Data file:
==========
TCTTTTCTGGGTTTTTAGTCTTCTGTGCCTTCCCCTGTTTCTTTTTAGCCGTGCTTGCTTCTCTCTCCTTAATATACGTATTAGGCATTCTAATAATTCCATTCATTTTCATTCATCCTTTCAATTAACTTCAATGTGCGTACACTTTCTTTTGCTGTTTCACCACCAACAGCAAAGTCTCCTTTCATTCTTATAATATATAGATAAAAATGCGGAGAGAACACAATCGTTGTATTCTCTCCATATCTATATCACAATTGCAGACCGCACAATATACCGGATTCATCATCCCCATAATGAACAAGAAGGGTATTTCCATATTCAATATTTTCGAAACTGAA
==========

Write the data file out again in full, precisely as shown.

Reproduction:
TCTTTTCTGGGTTTTTAGTCTTCTGTGCCTTCCCCTGTTTCTTTTTAGCCGTGCTTGCTTCTCTCTCCTTAATATACGTATTAGGCATTCTAATAATTCCATTCATTTTCATTCATCCTTTCAATTAACTTCAATGTGCGTACACTTTCTTTTGCTGTTTCACCACCAACAGCAAAGTCTCCTTTCATTCTTATAATATATAGATAAAAATGCGGAGAGAACACAATCGTTGTATTCTCTCCATATCTATATCACAATTGCAGACCGCACAATATACCGGATTCATCATCCCCATAATGAACAAGAAGGGTATTTCCATATTCAATATTTTCGAAACTGAA